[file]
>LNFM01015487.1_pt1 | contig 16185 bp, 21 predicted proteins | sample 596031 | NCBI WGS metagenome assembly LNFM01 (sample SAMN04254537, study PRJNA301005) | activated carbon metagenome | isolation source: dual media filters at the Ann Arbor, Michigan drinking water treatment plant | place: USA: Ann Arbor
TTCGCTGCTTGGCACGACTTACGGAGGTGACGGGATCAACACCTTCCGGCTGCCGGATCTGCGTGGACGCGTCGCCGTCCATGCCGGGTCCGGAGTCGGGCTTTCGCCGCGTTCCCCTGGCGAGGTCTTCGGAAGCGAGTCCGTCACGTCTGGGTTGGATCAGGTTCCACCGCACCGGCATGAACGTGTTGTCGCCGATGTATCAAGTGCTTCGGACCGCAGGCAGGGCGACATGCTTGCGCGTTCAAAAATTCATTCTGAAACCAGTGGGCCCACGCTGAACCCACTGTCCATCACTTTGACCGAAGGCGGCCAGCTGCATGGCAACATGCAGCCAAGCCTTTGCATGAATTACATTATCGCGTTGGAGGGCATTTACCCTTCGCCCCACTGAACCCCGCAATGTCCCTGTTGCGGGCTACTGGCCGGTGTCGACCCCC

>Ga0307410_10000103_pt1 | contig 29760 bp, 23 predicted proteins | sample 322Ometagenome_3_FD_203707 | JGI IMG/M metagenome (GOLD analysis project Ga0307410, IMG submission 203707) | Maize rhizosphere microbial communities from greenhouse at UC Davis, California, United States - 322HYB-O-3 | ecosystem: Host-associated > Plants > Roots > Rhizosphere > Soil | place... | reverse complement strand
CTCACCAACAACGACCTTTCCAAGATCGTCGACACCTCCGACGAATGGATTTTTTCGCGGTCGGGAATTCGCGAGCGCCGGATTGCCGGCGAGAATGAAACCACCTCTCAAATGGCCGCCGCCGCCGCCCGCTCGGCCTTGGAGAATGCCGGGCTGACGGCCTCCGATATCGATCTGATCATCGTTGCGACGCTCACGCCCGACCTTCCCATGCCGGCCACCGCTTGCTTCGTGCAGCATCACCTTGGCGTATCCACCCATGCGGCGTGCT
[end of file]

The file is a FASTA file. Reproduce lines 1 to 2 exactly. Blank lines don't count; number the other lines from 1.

>LNFM01015487.1_pt1 | contig 16185 bp, 21 predicted proteins | sample 596031 | NCBI WGS metagenome assembly LNFM01 (sample SAMN04254537, study PRJNA301005) | activated carbon metagenome | isolation source: dual media filters at the Ann Arbor, Michigan drinking water treatment plant | place: USA: Ann Arbor
TTCGCTGCTTGGCACGACTTACGGAGGTGACGGGATCAACACCTTCCGGCTGCCGGATCTGCGTGGACGCGTCGCCGTCCATGCCGGGTCCGGAGTCGGGCTTTCGCCGCGTTCCCCTGGCGAGGTCTTCGGAAGCGAGTCCGTCACGTCTGGGTTGGATCAGGTTCCACCGCACCGGCATGAACGTGTTGTCGCCGATGTATCAAGTGCTTCGGACCGCAGGCAGGGCGACATGCTTGCGCGTTCAAAAATTCATTCTGAAACCAGTGGGCCCACGCTGAACCCACTGTCCATCACTTTGACCGAAGGCGGCCAGCTGCATGGCAACATGCAGCCAAGCCTTTGCATGAATTACATTATCGCGTTGGAGGGCATTTACCCTTCGCCCCACTGAACCCCGCAATGTCCCTGTTGCGGGCTACTGGCCGGTGTCGACCCCC